The Amendment Of The United States Constitution

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The 14th Amendment of the United States Constitution protects equal rights for everybody. This includes the right to equal opportunity for education for all. Jonathan Kozol, non-fictional writer, is best known for his books on public education in the United States. In his essay “Still Separate, Still Unequal: America’s Educational Apartheid”, he talks about segregation in education and provides examples to prove that segregation is regressing all around the country. Everybody deserves the equal opportunity for education regardless of where they come from or what their situation is. Without an education everything else in life is more difficult and nearly impossible. Parents always tell their children “make sure you get an education” or…show more content…
There are multiple foundations and charities that specifically raise money for equal opportunity education for disabled children all over the world. Although children with disabilities require more attention than children without disabilities, they still deserve equal opportunities to an education.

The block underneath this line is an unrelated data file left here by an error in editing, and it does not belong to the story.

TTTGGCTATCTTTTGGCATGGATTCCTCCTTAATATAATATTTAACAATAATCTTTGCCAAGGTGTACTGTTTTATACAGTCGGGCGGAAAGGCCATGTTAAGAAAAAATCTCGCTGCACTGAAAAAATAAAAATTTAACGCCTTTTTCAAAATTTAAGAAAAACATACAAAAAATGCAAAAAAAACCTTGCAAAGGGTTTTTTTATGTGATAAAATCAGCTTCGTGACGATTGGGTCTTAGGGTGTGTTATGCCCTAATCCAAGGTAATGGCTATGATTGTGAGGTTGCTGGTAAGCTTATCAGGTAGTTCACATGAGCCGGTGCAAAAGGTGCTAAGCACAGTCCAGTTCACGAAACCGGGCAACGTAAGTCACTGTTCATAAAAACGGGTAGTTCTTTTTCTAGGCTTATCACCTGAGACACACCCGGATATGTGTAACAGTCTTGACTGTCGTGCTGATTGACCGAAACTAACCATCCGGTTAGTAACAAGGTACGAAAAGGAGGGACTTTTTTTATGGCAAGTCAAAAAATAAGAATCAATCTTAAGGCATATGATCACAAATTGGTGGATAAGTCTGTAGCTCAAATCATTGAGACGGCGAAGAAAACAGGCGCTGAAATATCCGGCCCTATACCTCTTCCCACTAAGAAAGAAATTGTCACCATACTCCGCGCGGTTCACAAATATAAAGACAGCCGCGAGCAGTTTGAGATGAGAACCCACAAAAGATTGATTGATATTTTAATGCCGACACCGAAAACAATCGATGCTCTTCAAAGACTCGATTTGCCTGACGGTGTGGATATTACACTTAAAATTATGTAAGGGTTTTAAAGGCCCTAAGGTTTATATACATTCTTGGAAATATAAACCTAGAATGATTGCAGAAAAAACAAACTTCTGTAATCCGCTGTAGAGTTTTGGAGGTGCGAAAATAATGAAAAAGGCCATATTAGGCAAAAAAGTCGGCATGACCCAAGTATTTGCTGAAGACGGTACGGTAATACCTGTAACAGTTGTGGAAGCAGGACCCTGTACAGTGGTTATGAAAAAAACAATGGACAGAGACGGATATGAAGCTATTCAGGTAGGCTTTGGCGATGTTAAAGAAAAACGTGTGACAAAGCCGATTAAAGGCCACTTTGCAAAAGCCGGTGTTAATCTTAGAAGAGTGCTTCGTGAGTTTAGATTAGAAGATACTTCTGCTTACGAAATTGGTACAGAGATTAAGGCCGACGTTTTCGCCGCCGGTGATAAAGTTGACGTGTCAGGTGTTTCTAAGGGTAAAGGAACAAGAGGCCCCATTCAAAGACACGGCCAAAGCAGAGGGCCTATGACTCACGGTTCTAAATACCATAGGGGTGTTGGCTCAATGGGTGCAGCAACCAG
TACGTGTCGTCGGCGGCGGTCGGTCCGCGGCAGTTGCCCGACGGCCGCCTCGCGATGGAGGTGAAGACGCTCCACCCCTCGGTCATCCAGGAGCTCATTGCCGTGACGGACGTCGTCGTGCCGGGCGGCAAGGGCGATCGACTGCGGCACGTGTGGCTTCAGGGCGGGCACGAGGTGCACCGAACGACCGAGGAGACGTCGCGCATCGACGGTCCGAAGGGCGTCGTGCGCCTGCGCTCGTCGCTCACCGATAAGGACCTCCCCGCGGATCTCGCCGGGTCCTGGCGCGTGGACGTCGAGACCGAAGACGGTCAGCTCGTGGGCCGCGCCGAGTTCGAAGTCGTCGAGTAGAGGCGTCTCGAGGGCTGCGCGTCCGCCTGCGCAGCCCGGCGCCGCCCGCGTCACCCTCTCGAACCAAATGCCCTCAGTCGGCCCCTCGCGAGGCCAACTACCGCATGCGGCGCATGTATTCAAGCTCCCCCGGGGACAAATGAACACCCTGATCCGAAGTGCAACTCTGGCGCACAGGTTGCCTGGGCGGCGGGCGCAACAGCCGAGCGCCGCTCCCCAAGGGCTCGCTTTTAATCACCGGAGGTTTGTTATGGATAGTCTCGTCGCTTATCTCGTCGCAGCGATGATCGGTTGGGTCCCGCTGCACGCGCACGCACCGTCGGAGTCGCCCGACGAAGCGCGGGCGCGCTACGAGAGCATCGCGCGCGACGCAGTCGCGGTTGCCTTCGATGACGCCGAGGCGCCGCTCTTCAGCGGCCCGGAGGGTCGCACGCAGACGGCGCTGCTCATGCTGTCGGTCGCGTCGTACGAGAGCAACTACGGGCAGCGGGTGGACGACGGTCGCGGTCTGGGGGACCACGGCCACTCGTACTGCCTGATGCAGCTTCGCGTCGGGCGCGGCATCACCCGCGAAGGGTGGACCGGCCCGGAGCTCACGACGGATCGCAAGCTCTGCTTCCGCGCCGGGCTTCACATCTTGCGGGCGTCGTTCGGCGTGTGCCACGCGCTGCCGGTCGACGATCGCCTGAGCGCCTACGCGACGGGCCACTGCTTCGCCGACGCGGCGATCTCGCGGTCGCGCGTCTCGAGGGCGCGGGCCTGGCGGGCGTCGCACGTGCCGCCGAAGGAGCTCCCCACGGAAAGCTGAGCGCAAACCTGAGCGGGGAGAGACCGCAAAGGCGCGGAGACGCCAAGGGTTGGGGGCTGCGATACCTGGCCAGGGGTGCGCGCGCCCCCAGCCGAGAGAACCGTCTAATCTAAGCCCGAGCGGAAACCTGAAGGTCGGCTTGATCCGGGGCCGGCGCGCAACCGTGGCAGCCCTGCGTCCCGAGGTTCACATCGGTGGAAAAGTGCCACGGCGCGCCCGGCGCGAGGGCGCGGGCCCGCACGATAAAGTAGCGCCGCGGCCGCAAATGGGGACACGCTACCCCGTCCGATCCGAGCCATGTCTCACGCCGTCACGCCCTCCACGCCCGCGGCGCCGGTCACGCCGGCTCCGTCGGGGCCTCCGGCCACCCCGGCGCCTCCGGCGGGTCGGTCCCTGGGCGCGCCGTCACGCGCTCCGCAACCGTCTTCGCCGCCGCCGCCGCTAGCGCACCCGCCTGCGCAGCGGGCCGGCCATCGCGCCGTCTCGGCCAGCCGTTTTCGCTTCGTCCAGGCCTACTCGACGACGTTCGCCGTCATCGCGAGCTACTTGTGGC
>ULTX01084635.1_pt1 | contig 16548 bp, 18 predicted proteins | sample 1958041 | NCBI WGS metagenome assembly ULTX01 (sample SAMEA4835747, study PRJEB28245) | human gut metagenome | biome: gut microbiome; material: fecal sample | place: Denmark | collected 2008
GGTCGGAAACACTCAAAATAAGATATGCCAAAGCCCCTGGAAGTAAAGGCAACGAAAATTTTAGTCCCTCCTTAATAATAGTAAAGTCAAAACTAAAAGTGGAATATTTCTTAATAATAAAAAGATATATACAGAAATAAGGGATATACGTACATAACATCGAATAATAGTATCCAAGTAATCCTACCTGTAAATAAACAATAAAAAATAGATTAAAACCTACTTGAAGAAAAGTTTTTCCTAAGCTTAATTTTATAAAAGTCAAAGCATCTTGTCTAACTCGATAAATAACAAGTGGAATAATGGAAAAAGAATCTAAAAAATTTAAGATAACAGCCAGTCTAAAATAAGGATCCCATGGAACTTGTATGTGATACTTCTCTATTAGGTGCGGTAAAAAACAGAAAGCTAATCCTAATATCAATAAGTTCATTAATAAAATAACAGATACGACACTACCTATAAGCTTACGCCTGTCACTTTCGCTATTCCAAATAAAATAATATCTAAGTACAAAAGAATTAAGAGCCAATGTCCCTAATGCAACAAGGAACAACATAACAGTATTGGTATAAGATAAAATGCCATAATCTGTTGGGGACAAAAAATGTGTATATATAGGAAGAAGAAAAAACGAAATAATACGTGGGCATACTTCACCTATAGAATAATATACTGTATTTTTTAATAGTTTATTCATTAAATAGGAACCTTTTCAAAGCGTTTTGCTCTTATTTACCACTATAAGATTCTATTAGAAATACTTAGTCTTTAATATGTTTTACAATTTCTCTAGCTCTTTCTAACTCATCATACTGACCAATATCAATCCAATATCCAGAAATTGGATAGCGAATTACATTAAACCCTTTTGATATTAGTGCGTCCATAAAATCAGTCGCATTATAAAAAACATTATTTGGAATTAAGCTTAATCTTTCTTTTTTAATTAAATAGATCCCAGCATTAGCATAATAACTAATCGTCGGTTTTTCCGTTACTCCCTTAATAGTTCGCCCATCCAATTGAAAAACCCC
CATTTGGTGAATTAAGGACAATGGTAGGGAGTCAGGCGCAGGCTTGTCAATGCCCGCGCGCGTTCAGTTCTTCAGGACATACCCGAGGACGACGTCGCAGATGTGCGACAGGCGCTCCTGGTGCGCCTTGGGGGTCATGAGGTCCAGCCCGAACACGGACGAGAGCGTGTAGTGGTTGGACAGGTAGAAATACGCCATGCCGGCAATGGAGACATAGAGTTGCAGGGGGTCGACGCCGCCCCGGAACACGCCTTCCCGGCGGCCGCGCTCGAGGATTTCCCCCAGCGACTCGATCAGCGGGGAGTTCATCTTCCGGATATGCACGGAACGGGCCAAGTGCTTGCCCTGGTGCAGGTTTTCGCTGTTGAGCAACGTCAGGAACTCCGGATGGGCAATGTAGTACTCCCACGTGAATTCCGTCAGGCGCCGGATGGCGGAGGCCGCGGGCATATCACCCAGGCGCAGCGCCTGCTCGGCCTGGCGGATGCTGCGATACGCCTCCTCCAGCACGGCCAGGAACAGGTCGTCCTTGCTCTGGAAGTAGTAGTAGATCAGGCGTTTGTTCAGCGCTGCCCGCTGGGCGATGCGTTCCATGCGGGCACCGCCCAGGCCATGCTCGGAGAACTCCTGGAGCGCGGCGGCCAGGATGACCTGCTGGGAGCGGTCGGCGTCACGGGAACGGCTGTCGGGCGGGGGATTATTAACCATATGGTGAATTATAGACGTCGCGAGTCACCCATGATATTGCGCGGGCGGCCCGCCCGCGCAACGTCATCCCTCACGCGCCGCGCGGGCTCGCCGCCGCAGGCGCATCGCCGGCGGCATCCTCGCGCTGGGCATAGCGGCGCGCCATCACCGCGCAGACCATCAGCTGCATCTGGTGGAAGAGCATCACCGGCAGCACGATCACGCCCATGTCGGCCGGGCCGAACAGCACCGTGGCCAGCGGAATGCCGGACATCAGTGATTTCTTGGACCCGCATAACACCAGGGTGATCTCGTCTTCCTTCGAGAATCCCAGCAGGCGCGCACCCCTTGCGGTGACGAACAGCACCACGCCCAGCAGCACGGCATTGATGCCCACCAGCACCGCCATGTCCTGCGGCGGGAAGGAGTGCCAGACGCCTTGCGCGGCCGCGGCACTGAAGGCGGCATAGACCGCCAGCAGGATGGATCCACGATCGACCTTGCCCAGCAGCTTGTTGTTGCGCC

In the essay “Still Separate, Still Unequal: America’s Educational Apartheid” by Jonathon Kozol he discusses segregation in education. Kozol argues that segregation is still a major issue in our education system, and limits for achievement are being set by school districts. Kozol visits several inner-city minority schools that focus primarily on rubrics and standards. At one point in the article, Kozol speaks to a teacher that states, “I can do this with my dog”. This part of the article was a shock to me because I had no idea that curriculums like this existed in this country. How is it possible for these segregated schools to base their curriculum off of required classes while other richer schools focus on a curriculum that will better benefit the students? This is why segregation is still a major issue today. Students at the high school level are being limited in what they can achieve as well. Kozol proves his argument by interviewing students who would like to take classes that would interest them, but are unable to because they are forced to take classes that help them mold into society’s expectations. In his
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